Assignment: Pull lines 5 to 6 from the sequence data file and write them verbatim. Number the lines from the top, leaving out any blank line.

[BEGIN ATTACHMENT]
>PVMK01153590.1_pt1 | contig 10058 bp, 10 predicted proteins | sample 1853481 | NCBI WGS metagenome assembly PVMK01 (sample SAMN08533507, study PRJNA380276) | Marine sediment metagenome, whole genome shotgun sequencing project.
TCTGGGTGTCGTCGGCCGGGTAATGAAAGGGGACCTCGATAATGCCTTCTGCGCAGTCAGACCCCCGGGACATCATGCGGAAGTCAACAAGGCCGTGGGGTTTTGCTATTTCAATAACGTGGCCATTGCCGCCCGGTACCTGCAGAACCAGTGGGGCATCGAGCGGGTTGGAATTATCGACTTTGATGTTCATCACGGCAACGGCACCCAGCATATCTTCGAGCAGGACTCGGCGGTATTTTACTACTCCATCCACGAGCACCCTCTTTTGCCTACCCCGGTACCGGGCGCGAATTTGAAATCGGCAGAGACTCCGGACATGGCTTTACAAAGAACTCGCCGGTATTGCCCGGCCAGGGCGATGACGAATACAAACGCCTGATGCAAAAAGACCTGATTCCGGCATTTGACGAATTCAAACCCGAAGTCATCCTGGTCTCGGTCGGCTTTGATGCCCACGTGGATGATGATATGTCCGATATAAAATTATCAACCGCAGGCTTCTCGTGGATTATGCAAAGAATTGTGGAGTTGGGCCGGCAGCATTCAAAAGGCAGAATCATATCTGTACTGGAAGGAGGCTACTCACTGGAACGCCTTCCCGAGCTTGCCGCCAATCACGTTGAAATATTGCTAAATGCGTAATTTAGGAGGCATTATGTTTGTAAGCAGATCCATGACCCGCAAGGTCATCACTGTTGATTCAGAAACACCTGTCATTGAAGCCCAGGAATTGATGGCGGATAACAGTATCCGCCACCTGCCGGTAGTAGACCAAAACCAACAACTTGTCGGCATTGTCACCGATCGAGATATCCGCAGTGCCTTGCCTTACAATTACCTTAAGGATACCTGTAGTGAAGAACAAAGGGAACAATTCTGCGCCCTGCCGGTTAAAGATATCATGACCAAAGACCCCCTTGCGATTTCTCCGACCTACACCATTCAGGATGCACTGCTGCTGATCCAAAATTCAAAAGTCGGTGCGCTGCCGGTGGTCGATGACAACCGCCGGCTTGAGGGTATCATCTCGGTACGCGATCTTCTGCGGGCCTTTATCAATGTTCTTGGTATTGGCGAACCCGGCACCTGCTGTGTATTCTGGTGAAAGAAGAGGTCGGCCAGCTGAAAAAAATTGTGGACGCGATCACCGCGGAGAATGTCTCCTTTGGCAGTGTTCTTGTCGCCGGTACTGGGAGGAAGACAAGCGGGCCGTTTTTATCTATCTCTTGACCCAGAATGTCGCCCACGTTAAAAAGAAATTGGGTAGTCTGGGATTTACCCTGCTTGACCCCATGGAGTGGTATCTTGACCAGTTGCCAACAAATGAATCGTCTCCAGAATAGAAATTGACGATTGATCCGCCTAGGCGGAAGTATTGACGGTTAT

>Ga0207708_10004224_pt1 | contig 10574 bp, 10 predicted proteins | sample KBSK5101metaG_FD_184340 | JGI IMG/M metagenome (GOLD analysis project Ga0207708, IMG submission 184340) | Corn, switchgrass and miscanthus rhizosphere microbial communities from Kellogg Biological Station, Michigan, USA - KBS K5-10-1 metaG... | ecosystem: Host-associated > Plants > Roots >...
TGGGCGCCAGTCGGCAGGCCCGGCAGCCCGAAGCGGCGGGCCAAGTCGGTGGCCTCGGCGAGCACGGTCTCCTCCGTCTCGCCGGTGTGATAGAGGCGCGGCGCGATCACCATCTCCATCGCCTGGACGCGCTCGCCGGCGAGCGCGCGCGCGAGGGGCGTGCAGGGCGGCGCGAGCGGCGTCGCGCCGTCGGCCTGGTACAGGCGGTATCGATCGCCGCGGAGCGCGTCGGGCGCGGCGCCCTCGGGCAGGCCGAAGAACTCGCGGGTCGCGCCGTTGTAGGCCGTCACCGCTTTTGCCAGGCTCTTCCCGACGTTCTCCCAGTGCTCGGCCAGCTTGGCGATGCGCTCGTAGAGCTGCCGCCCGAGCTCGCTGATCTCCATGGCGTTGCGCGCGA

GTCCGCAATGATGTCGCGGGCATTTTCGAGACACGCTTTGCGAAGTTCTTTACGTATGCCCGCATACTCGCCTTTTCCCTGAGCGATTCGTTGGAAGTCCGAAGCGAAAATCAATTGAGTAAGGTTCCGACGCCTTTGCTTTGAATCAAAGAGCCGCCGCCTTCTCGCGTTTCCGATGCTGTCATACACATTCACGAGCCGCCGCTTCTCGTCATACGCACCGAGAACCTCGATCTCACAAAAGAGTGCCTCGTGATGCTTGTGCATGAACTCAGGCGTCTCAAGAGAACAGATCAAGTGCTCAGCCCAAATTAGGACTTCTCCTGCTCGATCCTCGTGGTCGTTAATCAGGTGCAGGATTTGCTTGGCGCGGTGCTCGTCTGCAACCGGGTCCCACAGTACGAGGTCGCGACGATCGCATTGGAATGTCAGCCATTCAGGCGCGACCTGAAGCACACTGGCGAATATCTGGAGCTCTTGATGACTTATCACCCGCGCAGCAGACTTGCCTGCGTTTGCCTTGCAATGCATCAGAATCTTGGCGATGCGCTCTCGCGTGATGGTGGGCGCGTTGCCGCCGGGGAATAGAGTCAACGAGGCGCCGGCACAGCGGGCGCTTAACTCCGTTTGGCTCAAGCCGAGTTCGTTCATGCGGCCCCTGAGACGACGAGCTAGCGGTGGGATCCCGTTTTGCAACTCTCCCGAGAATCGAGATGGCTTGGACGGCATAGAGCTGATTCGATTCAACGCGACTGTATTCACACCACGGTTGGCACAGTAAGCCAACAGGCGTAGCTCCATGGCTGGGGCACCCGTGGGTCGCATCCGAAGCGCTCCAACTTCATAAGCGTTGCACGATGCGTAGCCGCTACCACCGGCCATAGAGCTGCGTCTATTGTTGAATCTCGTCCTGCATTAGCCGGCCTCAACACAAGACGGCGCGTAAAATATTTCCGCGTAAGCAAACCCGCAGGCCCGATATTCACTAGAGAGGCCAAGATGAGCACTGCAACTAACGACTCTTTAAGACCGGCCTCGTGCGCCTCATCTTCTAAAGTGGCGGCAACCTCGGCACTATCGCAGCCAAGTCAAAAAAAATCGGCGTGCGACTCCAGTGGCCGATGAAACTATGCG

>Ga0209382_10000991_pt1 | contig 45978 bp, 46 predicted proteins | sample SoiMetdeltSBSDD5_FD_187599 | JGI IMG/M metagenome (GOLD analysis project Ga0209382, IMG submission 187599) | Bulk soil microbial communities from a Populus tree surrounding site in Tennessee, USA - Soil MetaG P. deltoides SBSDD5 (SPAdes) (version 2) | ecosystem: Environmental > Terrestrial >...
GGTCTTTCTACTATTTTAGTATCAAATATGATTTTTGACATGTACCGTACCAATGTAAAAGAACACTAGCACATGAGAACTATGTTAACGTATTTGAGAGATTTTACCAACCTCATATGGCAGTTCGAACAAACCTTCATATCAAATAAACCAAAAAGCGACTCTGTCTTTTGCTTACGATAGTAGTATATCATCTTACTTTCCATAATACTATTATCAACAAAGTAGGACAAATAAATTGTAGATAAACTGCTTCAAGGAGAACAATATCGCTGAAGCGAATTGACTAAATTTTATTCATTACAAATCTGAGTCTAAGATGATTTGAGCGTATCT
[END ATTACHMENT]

GTCCGCAATGATGTCGCGGGCATTTTCGAGACACGCTTTGCGAAGTTCTTTACGTATGCCCGCATACTCGCCTTTTCCCTGAGCGATTCGTTGGAAGTCCGAAGCGAAAATCAATTGAGTAAGGTTCCGACGCCTTTGCTTTGAATCAAAGAGCCGCCGCCTTCTCGCGTTTCCGATGCTGTCATACACATTCACGAGCCGCCGCTTCTCGTCATACGCACCGAGAACCTCGATCTCACAAAAGAGTGCCTCGTGATGCTTGTGCATGAACTCAGGCGTCTCAAGAGAACAGATCAAGTGCTCAGCCCAAATTAGGACTTCTCCTGCTCGATCCTCGTGGTCGTTAATCAGGTGCAGGATTTGCTTGGCGCGGTGCTCGTCTGCAACCGGGTCCCACAGTACGAGGTCGCGACGATCGCATTGGAATGTCAGCCATTCAGGCGCGACCTGAAGCACACTGGCGAATATCTGGAGCTCTTGATGACTTATCACCCGCGCAGCAGACTTGCCTGCGTTTGCCTTGCAATGCATCAGAATCTTGGCGATGCGCTCTCGCGTGATGGTGGGCGCGTTGCCGCCGGGGAATAGAGTCAACGAGGCGCCGGCACAGCGGGCGCTTAACTCCGTTTGGCTCAAGCCGAGTTCGTTCATGCGGCCCCTGAGACGACGAGCTAGCGGTGGGATCCCGTTTTGCAACTCTCCCGAGAATCGAGATGGCTTGGACGGCATAGAGCTGATTCGATTCAACGCGACTGTATTCACACCACGGTTGGCACAGTAAGCCAACAGGCGTAGCTCCATGGCTGGGGCACCCGTGGGTCGCATCCGAAGCGCTCCAACTTCATAAGCGTTGCACGATGCGTAGCCGCTACCACCGGCCATAGAGCTGCGTCTATTGTTGAATCTCGTCCTGCATTAGCCGGCCTCAACACAAGACGGCGCGTAAAATATTTCCGCGTAAGCAAACCCGCAGGCCCGATATTCACTAGAGAGGCCAAGATGAGCACTGCAACTAACGACTCTTTAAGACCGGCCTCGTGCGCCTCATCTTCTAAAGTGGCGGCAACCTCGGCACTATCGCAGCCAAGTCAAAAAAAATCGGCGTGCGACTCCAGTGGCCGATGAAACTATGCG

>Ga0209382_10000991_pt1 | contig 45978 bp, 46 predicted proteins | sample SoiMetdeltSBSDD5_FD_187599 | JGI IMG/M metagenome (GOLD analysis project Ga0209382, IMG submission 187599) | Bulk soil microbial communities from a Populus tree surrounding site in Tennessee, USA - Soil MetaG P. deltoides SBSDD5 (SPAdes) (version 2) | ecosystem: Environmental > Terrestrial >...